5. Positive Values. Have you ever noticed that a large percentage of parents who choose to keep their children out of school do it for religious or moral reasons? In order to not offend anyone, God and prayer has been taken out of school. It is a taboo subject there (unless attending a religious or new age type of school.) Every day children are under a high degree of peer pressure to fit in and do what the “cool” kids are doing. As a parent you can never be sure what kind of values teachers are subtly conveying or the attitude they have toward your child. (I have heard some very mean comments from teachers about their students.) If children are allowed to grow up in a peaceful home environment they can focus less on pleasing their peers and fitting into the system and more on building core values and developing a strong connection to their divine nature.
David contemplating bugs and flowers
6. Love of Learning. The theory behind schooling is that children go to a specific place at a specific time to learn. Attendance is required and topics and books are selected. Frequent tests are given to determine progress. Bribes, rewards, and punishments are used to “motivate” children. This type of system is based on the belief that children need to be compelled to learn. Unschooling, on the other hand, is based on the belief that children are natural learners. Any parent who has a toddler knows how curious and fascinated they are with the world around them. Unschooling parents know that nothing special needs to happen at the age of 5 to switch on learning. They are already doing it. They are already living fully and absorbing massive amounts of information. At school children begin to learn that if it’s educational it can’t be fun and if it’s fun it can’t be educational. As Albert Einstein said, “It is nothing short of a miracle that the modern methods of instruction have not yet entirely strangled the holy curiosity of inquiry; for this delicate little plant, aside from stimulation, stands mainly in need of freedom; without this it goes to wrack and ruin without fail.”
For unschoolers, learning is an integral part of life and play. Learning is fun! These children are able to retain the same enthusiasm for learning they had as toddlers. As Jan Hunt wrote, “Jason has learned much of what he knows through play, and has the same love of learning he was born with. He learned about money by playing Monopoly, about spelling by playing Scrabble, about strategies by playing chess, Clue, and video games, about our culture by watching classic and modern TV shows and films, about politics and government by watching ‘Yes, Minister’, about grammar by playing Mad Libs, about fractions by cooking, about words by playing Dictionary, and writing skills by reading P.G. Wodehouse. He learns about life through living it.”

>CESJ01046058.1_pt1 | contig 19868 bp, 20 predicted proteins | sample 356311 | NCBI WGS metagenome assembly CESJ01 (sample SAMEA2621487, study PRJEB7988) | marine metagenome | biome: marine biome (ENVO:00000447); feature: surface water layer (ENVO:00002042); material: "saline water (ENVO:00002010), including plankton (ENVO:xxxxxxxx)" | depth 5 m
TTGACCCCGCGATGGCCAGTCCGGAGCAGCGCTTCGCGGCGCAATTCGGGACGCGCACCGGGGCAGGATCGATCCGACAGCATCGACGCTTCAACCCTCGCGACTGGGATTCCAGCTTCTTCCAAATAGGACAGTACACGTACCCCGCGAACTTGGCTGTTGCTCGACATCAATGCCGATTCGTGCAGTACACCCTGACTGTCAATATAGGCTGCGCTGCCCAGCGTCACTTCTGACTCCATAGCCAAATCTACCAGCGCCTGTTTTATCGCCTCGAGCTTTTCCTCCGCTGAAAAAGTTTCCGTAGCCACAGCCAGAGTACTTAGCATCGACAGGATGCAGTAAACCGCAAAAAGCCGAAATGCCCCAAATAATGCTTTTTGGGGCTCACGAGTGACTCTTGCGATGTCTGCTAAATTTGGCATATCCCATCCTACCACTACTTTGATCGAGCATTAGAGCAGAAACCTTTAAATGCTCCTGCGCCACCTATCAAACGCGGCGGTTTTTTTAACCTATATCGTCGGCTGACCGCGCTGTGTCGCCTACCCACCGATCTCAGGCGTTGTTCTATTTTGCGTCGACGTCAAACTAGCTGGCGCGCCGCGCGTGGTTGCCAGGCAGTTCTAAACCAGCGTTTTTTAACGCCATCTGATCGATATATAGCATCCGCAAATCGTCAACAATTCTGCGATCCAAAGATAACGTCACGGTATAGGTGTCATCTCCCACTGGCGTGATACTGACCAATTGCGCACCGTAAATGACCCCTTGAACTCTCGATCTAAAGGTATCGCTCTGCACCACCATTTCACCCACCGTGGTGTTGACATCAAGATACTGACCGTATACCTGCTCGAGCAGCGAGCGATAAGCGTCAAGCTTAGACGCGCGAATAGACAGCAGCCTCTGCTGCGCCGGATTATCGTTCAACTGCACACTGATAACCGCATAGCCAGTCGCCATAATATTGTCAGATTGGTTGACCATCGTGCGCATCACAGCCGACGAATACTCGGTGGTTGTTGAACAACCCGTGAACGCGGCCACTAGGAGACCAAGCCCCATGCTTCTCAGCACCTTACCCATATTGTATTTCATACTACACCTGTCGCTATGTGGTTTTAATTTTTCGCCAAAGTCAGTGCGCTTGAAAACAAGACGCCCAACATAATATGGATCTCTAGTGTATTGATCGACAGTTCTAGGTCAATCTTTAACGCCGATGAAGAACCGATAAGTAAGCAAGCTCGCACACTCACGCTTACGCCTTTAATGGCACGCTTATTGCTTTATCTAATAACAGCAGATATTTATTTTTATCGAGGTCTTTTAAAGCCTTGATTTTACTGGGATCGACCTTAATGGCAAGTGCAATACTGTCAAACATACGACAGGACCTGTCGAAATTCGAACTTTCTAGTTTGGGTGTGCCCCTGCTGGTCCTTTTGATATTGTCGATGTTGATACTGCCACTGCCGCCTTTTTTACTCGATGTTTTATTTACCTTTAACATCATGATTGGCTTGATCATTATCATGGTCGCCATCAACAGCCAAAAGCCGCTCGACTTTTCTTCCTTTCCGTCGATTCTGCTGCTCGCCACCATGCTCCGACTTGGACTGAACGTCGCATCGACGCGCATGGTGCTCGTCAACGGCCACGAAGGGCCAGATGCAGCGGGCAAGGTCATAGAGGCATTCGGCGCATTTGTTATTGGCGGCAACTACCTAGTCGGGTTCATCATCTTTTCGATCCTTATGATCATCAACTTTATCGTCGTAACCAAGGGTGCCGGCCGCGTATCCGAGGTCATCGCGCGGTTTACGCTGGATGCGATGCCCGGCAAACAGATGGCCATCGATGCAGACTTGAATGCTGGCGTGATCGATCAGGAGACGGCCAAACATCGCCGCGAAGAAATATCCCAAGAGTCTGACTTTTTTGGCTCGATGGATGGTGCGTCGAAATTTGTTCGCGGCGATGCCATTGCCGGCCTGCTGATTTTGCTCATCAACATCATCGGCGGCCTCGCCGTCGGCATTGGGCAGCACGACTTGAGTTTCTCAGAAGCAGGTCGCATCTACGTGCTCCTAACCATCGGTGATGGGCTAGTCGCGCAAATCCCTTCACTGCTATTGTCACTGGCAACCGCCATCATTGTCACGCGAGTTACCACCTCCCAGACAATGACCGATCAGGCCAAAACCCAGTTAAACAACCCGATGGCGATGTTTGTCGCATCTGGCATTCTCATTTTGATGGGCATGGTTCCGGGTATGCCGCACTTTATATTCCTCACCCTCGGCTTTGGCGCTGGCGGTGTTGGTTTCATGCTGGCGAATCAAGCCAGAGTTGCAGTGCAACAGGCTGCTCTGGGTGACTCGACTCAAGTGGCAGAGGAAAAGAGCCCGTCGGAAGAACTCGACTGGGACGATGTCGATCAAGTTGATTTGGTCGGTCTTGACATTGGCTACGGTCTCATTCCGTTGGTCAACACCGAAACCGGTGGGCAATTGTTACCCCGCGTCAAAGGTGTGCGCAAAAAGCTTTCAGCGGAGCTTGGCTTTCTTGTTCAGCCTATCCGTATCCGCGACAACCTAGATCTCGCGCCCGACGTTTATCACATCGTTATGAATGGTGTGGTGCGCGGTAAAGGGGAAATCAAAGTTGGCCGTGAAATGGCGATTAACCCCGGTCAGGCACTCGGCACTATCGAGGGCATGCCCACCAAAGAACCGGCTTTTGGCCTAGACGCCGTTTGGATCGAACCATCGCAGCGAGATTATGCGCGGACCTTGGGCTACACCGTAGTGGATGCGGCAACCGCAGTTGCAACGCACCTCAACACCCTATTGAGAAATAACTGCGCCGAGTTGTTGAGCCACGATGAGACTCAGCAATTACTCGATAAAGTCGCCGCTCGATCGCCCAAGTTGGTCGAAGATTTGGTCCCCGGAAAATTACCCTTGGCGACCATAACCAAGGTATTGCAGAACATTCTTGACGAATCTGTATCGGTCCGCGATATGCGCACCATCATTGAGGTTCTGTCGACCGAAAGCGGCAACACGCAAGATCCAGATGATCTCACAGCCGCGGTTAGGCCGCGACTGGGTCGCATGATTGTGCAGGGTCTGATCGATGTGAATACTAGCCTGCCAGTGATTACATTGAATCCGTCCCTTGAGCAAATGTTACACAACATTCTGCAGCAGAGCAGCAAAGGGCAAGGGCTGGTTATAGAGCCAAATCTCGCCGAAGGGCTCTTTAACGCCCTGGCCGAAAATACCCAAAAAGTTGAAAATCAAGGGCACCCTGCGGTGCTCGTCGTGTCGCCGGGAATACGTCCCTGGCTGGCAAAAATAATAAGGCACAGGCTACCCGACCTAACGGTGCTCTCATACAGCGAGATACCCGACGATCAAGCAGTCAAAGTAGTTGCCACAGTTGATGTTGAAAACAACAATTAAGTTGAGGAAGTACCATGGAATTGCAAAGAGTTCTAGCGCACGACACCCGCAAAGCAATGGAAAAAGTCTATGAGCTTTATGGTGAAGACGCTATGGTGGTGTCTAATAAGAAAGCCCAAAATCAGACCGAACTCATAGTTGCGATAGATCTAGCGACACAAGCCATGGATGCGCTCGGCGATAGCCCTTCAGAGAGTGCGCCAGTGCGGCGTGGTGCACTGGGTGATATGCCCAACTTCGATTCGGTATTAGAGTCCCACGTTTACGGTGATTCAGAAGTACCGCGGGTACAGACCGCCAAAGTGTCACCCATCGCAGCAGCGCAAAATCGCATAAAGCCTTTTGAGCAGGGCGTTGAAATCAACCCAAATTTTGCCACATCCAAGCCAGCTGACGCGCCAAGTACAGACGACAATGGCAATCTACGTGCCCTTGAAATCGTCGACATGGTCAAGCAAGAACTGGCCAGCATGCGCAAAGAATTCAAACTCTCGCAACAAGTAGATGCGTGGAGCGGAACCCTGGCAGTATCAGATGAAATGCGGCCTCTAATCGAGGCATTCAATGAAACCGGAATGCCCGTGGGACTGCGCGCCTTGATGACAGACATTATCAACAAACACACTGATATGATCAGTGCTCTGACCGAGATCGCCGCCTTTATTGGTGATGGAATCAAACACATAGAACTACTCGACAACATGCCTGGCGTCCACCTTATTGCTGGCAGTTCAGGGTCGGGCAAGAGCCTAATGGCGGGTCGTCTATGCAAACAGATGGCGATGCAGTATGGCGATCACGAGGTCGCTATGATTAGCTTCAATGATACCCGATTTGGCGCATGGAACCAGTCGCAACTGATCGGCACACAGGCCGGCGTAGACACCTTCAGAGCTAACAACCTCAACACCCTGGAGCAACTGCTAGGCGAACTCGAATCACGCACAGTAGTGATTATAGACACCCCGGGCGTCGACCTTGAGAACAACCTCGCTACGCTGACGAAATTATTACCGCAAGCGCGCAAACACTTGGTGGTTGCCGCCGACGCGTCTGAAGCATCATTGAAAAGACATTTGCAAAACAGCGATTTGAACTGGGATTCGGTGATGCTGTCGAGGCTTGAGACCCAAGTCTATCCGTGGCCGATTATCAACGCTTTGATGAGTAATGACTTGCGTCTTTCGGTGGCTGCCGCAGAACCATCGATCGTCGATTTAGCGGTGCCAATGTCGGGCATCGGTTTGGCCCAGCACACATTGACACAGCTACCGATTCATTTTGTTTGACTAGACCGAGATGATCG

7. Maximum Information Absorption. All of the grown unschoolers I know have a keen ability to absorb and remember large amounts of information. Their minds are not occupied with information that is meaningless to them, and they have not learned how to forget. Many children who attend school and are required to learn things they are not interested in will typically develop the habit of storing information in their head for a short period of time in order to pass a test or exam and then quickly forgetting it. This is an unproductive learning habit most unschoolers do not have. Because everything they choose to learn they are motivated to learn it is absorbed and integrated into their minds and bodies quickly and easily. Dr. silvia Bunge, a neuroscientist at the University of California, Berkeley says “When a child gets to choose, they presumably choose activities they’re motivated to do. Motivation is crucial. Motivation is experienced in the brain as the release of dopamine. It’s not released like other neurotransmitters into the synapses, but rather it’s sort of spritzed onto large areas of the brain, which enhances the signaling of neurons.” In essence, the motivated brain signals faster, operates better, and learns more. (NurtureShock)
David drinking raw coconut water and “reading” scriptures
School removes responsibility from children. They are told what to do and what to learn and are subjected to the control of someone else’s schedule and curriculum. Children who are unschooled learn to take responsibility for themselves. They are sovereign. They are motivated to learn. Instead of learning how to memorize information, unschoolers learn how to obtain information. This is a skill that will serve them throughout their entire lives.